Alcoholics Anonymous

I gave up booze. 

Early 20s Monica would not be able to believe her ears.  My habits before my Multiple Sclerosis diagnosis would consist of tequila shots well into 4am, binge drinking, and wine was a nightly occurrence. East 90th street on the Upper East Side of Manhattan has seen me stumble out of cab, stumble down the block shoeless, and pass out in my bed with no recollection of the night before.  I’ve been there, done that.  I was a party girl.  I liked my alcohol, socialization, partying, and picking off the cheese on a Papa John’s pizza that I would devour to help quell the hangover.

After my diagnosis of MS in 2013, my alcohol consumption improved but still didn’t completely die off.  I liked to get drunk off red wine because it was “healthier” and I would try to drink more water in-between drinks.  I would often question why I still drank, but would wake up the next morning and down a green juice.

This past year, older and more knowledgeable, I really started questioning why I would still put alcohol in my system.  I would dabble on and off not drinking, exploring the cons of having a few drinks with Multiple Sclerosis, and told Peter a million times, “I’m done drinking.”

I’m a social person.  I like to attend dinner parties just like any girl in her mid-20s and I found that drinking alcohol was just something you had to do to, “fit in”.  I already eliminated pretty much everything that could cause inflammation in my diet and I didn’t want to be that bratty girl at every party that explains, “I don’t drink alcohol.”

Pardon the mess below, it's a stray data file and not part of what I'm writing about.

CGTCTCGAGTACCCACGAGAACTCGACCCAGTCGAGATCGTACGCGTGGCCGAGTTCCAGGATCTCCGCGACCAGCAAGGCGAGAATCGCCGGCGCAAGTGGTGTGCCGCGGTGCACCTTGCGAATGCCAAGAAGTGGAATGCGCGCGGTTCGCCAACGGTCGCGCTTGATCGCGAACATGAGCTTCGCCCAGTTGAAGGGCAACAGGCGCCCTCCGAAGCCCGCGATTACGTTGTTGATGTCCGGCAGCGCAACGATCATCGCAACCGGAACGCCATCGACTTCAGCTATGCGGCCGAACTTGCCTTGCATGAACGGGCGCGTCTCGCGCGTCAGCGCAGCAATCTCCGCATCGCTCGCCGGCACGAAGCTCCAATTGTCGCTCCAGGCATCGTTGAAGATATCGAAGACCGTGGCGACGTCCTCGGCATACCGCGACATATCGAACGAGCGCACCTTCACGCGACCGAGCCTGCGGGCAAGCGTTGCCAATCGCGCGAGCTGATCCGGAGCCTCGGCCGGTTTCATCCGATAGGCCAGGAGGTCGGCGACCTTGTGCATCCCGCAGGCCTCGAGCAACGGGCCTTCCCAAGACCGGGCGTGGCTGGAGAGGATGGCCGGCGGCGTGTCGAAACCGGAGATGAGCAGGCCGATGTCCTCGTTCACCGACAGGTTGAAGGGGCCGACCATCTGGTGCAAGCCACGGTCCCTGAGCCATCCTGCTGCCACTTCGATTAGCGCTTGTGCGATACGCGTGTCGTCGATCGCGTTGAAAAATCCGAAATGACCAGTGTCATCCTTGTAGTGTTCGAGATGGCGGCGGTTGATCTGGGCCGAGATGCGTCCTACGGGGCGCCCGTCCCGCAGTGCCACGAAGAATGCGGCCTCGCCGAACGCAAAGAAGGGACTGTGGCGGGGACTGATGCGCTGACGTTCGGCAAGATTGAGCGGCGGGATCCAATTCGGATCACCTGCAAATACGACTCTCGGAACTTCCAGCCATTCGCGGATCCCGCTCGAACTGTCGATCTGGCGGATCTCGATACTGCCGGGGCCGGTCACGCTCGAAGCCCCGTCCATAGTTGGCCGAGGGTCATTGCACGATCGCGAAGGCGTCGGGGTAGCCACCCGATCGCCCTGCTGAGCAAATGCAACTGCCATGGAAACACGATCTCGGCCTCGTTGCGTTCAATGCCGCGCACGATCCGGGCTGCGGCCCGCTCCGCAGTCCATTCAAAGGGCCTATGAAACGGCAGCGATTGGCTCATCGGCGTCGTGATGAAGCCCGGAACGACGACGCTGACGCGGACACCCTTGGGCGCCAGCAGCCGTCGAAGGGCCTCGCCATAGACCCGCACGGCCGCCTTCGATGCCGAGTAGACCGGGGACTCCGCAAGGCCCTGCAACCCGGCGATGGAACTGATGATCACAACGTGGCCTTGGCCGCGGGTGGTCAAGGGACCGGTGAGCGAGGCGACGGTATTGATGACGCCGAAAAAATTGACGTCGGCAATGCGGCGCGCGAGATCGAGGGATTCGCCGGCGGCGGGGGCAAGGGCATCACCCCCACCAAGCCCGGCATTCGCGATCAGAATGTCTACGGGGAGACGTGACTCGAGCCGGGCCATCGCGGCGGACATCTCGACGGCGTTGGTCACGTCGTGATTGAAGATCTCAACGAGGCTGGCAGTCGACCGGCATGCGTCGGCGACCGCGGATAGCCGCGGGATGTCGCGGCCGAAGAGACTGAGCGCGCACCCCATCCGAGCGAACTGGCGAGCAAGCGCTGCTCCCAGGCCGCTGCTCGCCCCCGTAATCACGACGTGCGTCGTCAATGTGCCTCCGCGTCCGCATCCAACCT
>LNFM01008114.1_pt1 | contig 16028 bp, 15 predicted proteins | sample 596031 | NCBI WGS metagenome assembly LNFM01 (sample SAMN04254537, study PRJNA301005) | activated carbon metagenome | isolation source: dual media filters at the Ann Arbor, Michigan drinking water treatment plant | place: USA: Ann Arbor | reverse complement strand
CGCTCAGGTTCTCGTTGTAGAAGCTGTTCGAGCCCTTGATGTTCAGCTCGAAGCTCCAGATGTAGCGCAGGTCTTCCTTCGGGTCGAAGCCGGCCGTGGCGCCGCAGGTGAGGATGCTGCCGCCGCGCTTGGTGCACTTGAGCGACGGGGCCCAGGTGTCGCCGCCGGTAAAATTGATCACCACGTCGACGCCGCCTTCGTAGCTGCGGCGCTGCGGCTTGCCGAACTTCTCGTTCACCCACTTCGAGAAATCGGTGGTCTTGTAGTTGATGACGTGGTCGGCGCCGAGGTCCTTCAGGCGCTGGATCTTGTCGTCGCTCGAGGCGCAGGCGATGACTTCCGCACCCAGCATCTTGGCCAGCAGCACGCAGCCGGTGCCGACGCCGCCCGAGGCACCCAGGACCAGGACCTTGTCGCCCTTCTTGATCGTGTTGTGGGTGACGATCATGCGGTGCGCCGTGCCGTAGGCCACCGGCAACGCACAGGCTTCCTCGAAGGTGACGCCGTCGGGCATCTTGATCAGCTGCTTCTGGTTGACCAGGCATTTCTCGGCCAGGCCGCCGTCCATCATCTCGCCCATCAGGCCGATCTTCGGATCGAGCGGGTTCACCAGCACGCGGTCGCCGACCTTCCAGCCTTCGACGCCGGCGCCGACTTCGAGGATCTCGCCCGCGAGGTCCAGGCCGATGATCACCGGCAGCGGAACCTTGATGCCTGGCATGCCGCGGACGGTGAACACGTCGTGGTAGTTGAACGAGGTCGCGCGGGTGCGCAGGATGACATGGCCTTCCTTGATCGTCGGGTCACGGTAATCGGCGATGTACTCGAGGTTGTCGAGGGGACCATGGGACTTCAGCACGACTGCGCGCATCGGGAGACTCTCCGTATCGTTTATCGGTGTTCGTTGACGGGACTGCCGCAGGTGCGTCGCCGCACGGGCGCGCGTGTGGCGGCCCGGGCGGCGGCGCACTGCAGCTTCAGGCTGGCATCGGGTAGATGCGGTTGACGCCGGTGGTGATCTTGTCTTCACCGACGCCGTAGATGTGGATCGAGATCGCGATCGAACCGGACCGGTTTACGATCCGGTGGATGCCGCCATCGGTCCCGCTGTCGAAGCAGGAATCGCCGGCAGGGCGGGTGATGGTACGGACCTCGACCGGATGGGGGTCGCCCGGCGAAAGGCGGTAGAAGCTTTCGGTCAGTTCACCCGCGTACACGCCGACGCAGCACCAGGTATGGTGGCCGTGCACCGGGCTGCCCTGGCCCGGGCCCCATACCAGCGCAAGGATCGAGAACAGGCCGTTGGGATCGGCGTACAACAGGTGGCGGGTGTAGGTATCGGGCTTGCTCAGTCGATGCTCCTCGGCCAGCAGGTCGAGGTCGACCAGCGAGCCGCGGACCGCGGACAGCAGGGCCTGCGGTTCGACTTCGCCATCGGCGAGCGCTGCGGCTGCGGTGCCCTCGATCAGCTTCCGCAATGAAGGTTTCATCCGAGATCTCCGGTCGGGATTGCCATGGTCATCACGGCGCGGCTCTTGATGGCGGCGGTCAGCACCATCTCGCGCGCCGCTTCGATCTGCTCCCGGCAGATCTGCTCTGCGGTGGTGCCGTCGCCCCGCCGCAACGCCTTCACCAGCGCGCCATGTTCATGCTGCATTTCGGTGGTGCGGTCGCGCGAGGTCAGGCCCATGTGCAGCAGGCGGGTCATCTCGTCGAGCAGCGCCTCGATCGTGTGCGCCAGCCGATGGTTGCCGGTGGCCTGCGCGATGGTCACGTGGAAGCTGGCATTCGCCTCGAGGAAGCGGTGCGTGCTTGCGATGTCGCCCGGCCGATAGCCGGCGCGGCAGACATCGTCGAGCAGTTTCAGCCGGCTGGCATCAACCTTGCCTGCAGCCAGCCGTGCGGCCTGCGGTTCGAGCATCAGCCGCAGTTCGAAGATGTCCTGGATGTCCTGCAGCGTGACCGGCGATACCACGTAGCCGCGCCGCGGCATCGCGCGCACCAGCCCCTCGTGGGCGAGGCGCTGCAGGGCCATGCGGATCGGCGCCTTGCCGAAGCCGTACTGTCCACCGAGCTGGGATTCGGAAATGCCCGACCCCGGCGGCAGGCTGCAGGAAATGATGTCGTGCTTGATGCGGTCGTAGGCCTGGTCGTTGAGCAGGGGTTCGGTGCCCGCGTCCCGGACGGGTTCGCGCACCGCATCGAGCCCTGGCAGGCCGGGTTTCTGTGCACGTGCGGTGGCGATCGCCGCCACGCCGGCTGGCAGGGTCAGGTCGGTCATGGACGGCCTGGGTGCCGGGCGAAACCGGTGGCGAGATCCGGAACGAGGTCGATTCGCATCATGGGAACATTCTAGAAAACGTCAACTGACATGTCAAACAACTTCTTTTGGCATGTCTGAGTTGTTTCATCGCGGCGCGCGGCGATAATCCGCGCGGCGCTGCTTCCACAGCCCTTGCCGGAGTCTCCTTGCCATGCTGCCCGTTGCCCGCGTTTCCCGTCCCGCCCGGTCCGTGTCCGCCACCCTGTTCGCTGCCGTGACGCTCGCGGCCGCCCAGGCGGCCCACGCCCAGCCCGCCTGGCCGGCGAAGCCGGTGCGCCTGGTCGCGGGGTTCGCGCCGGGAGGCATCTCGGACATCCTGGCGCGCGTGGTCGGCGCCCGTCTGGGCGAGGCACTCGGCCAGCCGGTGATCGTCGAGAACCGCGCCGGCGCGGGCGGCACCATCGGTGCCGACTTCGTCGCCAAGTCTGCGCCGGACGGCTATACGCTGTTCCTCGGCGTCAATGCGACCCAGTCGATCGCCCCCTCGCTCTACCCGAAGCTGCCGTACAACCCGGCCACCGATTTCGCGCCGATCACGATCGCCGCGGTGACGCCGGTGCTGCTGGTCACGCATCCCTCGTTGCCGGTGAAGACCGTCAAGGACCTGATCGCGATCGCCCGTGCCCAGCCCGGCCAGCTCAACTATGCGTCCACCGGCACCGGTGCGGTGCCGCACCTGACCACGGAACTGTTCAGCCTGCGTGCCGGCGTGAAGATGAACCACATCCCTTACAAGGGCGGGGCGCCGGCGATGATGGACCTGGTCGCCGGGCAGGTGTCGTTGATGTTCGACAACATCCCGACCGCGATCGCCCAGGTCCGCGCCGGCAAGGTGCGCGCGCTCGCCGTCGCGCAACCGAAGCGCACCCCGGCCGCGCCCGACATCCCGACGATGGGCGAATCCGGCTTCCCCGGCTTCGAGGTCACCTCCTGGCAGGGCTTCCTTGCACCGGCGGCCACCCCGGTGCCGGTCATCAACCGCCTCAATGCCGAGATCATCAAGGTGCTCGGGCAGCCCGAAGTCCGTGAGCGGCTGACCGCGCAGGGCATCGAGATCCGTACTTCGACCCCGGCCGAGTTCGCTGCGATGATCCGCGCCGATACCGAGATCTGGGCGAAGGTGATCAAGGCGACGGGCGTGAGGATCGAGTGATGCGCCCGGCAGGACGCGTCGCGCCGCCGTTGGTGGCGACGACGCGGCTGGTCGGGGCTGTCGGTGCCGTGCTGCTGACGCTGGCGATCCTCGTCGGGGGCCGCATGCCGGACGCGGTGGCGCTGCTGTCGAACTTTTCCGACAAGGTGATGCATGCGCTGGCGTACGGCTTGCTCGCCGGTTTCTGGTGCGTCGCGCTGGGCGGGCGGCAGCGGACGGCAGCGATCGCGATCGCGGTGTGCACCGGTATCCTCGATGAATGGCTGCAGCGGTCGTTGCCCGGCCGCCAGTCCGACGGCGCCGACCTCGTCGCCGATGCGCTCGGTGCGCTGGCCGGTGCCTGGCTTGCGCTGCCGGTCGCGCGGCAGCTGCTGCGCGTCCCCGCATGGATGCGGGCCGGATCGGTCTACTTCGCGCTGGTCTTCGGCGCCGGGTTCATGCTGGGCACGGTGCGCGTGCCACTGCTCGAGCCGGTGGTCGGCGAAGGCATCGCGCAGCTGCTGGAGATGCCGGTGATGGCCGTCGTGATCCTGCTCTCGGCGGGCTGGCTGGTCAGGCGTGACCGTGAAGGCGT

No, I don’t think I’m better than you. Yes, I wish I could have that glass of wine.  But, I gave up alcohol.  I’m not saying I’ll NEVER have a glass of wine again, because I’m sure I will.  What I am saying is that I decided to eliminate alcohol from my diet and see what happens, how I feel.  Alcohol is poison, and I’m such an advocate for health and healing my chronic condition, I don’t understand why I would put alcohol into my system on a weekly occurrence.  Moderation is cool.  But in order to find that moderation, I’m willing to withdraw my body from alcohol for a few months and then reintroduce.

Three weeks ago, I went out with a few friends and had a some drinks.  And by some, I mean things got out of hand, and I had more than some.  I woke up the next day with the normal pounding in my head and nausea.  These were all things I was used to, a hangover. Later in the day I developed problems I wasn’t used to.  My face was numb, I was overly sensitive to heat and my legs were weak and tingly.  Right then and there I asked myself what the FUCK I was doing.  I wasn’t angry at myself for having a good time the night before and drinking more than I should, but I knew I needed to do something about this.  I never have MS symptoms, and the fact that one night of drinking brought out such issues was a huge wake up call.

I read this about MS and drinking, and it all made perfect sense.  Alcohol causes changes in the Central Nervous System, and those with MS can experience worsened neurological symptoms when drinking.  Do I think there is a problem with having an occasional drink? No.  Do I think there is a problem with having more than the occasional drink? Yes.